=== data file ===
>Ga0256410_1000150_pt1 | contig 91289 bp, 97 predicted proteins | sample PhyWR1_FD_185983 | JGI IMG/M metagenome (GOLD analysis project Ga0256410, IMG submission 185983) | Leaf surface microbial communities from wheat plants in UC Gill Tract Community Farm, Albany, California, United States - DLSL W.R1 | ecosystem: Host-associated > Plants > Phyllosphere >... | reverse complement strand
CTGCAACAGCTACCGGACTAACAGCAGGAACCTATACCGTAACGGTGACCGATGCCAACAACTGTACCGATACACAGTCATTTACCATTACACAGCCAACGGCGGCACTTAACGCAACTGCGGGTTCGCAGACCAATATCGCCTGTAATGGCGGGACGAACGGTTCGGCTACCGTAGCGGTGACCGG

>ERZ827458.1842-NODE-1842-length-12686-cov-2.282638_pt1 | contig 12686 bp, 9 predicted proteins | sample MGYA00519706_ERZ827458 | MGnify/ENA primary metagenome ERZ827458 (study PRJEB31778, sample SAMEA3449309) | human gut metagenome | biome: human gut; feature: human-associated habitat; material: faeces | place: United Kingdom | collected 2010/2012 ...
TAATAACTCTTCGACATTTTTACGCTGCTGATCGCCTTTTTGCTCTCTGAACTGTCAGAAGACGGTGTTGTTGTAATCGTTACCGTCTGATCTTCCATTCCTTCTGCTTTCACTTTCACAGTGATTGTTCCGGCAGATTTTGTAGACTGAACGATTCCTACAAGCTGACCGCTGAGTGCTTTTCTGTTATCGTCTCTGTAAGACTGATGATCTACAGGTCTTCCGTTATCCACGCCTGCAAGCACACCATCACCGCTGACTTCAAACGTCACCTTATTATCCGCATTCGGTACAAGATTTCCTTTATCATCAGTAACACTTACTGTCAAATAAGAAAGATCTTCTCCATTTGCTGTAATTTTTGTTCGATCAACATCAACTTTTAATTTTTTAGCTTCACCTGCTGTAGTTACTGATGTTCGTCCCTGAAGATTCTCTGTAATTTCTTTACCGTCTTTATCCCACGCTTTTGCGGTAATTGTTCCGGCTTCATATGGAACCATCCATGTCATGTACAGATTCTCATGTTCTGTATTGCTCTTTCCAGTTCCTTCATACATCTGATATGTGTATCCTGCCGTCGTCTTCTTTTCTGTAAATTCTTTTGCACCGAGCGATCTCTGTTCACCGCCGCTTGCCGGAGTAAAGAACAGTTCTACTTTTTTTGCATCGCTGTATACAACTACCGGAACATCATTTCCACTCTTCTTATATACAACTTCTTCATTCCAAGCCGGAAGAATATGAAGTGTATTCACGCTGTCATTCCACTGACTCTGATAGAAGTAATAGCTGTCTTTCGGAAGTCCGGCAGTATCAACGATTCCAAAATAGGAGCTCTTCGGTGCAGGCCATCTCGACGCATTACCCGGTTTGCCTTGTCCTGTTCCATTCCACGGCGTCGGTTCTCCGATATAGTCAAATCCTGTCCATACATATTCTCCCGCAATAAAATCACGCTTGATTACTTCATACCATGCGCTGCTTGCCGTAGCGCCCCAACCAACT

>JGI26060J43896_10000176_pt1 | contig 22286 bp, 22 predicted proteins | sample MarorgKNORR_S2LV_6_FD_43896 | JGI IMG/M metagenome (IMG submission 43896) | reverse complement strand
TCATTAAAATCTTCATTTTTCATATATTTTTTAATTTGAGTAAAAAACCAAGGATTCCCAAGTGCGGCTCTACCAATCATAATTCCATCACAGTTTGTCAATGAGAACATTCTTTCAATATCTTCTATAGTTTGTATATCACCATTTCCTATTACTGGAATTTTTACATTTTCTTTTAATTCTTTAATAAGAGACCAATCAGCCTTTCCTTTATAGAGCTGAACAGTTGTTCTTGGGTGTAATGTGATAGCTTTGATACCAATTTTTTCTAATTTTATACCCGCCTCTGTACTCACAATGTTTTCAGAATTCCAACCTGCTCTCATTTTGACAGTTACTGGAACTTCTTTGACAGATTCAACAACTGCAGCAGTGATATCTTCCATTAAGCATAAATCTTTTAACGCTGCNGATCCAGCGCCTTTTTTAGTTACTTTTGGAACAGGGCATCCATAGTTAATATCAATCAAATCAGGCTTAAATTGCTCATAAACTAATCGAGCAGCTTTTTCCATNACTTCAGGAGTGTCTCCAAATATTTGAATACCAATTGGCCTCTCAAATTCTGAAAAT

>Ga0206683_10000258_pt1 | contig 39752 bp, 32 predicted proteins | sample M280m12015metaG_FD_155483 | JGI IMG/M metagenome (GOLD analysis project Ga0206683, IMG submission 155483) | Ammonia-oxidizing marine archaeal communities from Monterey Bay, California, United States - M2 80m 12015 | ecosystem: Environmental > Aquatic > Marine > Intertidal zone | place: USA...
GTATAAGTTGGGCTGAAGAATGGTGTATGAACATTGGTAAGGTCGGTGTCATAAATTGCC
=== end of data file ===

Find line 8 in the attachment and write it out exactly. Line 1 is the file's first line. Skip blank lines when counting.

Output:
GTATAAGTTGGGCTGAAGAATGGTGTATGAACATTGGTAAGGTCGGTGTCATAAATTGCC